Study suggests HLD200 could provide novel, more flexible alternative to treating ADHD

A new three-part study showed that a delayed-release, extended-release form of methylphenidate could be given to adults in the evening with or without food and would not exert any clinically meaningful effect for at least 10 hours after administration. These positive findings suggest that HLD200 could provide a novel and more flexible alternative to treating attention deficit hyperactivity disorder (ADHD) in children compared to the currently used immediate-release methylphenidate. The design of each study and the intriguing results are reported in the Journal of Child and Adolescent Psychopharmacology, a peer-reviewed journal from Mary Ann Liebert, Inc., publishers.

The article is entitled "Pharmacokinetics of HLD200, a Delayed-Release and Extended-Release Methylphenidate: Evaluation of Dose Proportionality, Food Effect, Multiple-Dose Modeling, and Comparative Bioavailability with Immediate-Release Methylphenidate in Healthy Adults." Coauthors Bev Incledon, PhD, Ironshore Pharmaceuticals & Development, Inc., (Grand Cayman, Cayman Islands) and colleagues from University of Maryland School of Pharmacy (Baltimore, MD) and Highland Therapeutics, Inc. (Toronto, Canada) set up a series of studies to be able to evaluate different doses of HLD200, the potential impact of taking the drug in a fasted state or following a high-fat evening meal, and the effects, if any, of a low-fat versus a medium-fat breakfast. The authors also evaluated different dosing strategies.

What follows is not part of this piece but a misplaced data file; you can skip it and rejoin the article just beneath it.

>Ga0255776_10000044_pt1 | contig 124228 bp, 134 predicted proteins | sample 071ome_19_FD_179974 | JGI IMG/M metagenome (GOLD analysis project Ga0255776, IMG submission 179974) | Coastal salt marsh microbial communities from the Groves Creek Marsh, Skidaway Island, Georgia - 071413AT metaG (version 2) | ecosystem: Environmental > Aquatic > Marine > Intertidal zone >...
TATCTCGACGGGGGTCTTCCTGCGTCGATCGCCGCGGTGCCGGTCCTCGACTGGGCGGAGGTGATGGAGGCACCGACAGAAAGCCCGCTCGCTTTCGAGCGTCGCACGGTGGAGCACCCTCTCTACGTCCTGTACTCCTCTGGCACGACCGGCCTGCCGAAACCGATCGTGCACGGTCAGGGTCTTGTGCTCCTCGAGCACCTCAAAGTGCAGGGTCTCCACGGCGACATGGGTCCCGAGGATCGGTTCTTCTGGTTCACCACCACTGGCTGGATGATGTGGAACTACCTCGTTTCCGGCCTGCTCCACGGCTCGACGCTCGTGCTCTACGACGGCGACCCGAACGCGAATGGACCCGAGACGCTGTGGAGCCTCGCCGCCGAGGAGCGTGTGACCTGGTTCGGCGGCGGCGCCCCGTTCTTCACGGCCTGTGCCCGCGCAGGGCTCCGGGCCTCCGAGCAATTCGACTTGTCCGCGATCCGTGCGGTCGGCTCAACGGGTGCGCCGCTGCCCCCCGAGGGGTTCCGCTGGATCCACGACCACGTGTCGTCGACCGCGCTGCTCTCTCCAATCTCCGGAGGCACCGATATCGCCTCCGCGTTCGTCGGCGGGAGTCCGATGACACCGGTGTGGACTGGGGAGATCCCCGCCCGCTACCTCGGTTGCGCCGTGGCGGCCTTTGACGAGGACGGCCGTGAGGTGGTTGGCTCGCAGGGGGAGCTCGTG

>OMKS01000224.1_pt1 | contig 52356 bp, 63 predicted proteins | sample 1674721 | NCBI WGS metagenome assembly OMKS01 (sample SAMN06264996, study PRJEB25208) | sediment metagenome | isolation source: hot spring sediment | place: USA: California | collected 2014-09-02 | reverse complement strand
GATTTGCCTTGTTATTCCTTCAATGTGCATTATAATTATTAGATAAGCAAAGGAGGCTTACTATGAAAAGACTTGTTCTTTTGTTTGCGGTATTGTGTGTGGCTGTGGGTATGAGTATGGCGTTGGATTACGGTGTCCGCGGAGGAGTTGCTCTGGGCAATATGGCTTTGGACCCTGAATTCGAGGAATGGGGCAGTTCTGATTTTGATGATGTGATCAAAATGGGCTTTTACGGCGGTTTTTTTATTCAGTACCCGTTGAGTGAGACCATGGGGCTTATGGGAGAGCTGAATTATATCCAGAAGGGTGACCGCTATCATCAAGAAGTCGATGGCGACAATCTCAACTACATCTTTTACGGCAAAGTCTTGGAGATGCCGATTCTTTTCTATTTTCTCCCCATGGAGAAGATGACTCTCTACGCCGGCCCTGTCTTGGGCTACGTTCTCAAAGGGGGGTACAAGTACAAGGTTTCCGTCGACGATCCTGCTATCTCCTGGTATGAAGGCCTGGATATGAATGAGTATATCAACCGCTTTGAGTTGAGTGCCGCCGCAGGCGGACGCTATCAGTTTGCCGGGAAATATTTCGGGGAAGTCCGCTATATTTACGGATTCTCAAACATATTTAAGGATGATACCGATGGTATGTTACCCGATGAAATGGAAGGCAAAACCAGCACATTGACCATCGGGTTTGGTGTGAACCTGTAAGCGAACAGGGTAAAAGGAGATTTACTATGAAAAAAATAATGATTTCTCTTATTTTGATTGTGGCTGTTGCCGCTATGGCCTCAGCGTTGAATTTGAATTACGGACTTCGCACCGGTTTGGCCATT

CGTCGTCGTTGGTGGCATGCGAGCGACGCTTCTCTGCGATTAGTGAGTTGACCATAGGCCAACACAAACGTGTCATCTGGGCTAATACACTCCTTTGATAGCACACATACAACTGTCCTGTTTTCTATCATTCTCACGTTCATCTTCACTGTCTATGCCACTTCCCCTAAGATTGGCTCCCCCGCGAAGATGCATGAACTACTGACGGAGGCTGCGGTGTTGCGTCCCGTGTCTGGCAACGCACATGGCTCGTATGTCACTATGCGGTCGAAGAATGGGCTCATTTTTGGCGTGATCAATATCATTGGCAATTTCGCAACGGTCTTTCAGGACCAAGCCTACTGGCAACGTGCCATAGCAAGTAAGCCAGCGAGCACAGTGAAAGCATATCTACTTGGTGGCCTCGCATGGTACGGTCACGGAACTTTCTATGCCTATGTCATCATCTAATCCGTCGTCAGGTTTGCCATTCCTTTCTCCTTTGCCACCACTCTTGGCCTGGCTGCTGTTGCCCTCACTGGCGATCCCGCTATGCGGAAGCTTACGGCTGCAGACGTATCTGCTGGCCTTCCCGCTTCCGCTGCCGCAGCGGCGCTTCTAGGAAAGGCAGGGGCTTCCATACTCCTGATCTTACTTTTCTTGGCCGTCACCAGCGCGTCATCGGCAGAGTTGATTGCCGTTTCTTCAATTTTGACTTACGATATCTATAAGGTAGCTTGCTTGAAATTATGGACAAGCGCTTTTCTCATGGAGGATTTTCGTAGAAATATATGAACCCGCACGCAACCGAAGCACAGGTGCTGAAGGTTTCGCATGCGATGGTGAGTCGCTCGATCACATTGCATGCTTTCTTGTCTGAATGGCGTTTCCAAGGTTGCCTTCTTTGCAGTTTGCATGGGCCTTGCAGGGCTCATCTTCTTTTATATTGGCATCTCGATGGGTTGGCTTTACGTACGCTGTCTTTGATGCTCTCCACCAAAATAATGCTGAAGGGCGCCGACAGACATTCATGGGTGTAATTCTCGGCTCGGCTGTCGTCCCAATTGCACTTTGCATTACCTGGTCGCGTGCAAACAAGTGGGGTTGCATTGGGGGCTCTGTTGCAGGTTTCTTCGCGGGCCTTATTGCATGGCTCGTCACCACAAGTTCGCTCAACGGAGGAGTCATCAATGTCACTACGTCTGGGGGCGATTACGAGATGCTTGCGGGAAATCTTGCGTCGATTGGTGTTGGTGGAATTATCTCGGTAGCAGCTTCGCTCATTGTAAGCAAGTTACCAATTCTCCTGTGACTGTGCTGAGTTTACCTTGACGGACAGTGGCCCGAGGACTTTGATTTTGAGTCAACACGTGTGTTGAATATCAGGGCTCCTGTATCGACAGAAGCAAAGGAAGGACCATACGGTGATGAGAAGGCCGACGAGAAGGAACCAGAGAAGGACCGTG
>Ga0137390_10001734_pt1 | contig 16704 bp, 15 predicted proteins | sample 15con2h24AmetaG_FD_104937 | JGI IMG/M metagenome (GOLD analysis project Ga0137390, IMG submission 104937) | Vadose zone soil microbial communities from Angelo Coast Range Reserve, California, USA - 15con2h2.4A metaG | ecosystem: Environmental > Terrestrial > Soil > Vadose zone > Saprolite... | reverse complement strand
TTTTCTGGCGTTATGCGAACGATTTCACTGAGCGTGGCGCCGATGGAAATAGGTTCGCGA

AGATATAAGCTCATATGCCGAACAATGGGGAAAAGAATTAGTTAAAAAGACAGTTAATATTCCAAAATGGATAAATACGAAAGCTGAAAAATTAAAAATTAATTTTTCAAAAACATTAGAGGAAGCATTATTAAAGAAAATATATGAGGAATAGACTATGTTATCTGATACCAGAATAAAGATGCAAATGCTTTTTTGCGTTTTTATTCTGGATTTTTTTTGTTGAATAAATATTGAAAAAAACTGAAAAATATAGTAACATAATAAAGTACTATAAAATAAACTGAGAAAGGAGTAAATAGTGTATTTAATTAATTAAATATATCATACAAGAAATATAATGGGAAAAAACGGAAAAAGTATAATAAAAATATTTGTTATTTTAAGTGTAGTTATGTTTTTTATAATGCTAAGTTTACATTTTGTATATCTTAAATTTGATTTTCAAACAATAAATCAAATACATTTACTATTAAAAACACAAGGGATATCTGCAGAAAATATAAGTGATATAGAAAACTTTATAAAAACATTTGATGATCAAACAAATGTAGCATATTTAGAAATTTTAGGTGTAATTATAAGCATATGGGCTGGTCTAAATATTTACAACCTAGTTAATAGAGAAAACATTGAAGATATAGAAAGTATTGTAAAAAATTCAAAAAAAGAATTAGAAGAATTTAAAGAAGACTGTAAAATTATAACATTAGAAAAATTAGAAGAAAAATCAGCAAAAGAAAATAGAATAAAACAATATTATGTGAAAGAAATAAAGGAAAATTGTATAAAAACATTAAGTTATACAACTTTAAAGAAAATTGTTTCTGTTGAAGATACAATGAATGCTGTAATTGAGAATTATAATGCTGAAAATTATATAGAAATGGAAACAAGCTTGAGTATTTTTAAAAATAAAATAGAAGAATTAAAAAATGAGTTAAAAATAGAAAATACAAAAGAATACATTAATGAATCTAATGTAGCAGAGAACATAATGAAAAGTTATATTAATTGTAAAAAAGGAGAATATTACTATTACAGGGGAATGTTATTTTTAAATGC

"For many parents whose children with ADHD are very restless and impulsive from the moment they awake, mornings are very difficult before their first dose of medicine starts to work. This new formulation may potentially correct these early morning problems," says Harold S. Koplewicz, MD, Editor-in-Chief of the Journal of Child and Adolescent Psychopharmacology and President of the Child Mind Institute in New York.


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